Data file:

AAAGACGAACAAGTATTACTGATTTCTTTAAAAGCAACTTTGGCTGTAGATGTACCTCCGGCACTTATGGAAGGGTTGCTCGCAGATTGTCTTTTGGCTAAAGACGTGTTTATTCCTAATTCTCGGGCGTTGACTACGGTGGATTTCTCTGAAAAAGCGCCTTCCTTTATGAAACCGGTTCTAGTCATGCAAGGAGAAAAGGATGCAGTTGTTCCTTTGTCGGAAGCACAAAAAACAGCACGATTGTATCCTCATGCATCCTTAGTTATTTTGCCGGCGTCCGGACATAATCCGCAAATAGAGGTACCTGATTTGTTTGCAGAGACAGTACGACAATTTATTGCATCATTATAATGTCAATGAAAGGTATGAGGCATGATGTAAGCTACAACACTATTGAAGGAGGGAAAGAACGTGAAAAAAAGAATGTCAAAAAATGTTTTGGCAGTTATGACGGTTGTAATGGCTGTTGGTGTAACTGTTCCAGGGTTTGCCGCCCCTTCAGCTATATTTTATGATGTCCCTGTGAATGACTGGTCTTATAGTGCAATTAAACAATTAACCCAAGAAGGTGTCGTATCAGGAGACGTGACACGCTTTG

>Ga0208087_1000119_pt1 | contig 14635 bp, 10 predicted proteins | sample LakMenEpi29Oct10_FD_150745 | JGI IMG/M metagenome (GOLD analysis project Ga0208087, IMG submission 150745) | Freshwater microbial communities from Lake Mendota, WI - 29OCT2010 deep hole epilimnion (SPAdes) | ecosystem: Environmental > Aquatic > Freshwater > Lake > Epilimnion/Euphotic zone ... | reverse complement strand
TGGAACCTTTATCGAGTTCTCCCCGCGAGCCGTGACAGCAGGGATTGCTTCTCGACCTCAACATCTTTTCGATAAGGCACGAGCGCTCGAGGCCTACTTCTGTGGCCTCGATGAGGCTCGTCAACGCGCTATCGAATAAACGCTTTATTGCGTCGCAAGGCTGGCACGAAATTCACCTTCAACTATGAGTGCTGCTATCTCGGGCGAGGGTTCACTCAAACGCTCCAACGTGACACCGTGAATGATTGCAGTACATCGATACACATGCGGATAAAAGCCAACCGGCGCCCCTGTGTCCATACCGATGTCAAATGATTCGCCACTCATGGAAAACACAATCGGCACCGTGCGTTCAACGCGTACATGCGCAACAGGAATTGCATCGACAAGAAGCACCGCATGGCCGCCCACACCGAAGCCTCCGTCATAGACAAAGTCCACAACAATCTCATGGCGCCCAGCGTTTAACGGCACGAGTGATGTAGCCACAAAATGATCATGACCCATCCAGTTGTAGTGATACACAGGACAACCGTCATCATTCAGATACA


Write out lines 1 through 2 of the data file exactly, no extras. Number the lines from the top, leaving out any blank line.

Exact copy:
AAAGACGAACAAGTATTACTGATTTCTTTAAAAGCAACTTTGGCTGTAGATGTACCTCCGGCACTTATGGAAGGGTTGCTCGCAGATTGTCTTTTGGCTAAAGACGTGTTTATTCCTAATTCTCGGGCGTTGACTACGGTGGATTTCTCTGAAAAAGCGCCTTCCTTTATGAAACCGGTTCTAGTCATGCAAGGAGAAAAGGATGCAGTTGTTCCTTTGTCGGAAGCACAAAAAACAGCACGATTGTATCCTCATGCATCCTTAGTTATTTTGCCGGCGTCCGGACATAATCCGCAAATAGAGGTACCTGATTTGTTTGCAGAGACAGTACGACAATTTATTGCATCATTATAATGTCAATGAAAGGTATGAGGCATGATGTAAGCTACAACACTATTGAAGGAGGGAAAGAACGTGAAAAAAAGAATGTCAAAAAATGTTTTGGCAGTTATGACGGTTGTAATGGCTGTTGGTGTAACTGTTCCAGGGTTTGCCGCCCCTTCAGCTATATTTTATGATGTCCCTGTGAATGACTGGTCTTATAGTGCAATTAAACAATTAACCCAAGAAGGTGTCGTATCAGGAGACGTGACACGCTTTG

>Ga0208087_1000119_pt1 | contig 14635 bp, 10 predicted proteins | sample LakMenEpi29Oct10_FD_150745 | JGI IMG/M metagenome (GOLD analysis project Ga0208087, IMG submission 150745) | Freshwater microbial communities from Lake Mendota, WI - 29OCT2010 deep hole epilimnion (SPAdes) | ecosystem: Environmental > Aquatic > Freshwater > Lake > Epilimnion/Euphotic zone ... | reverse complement strand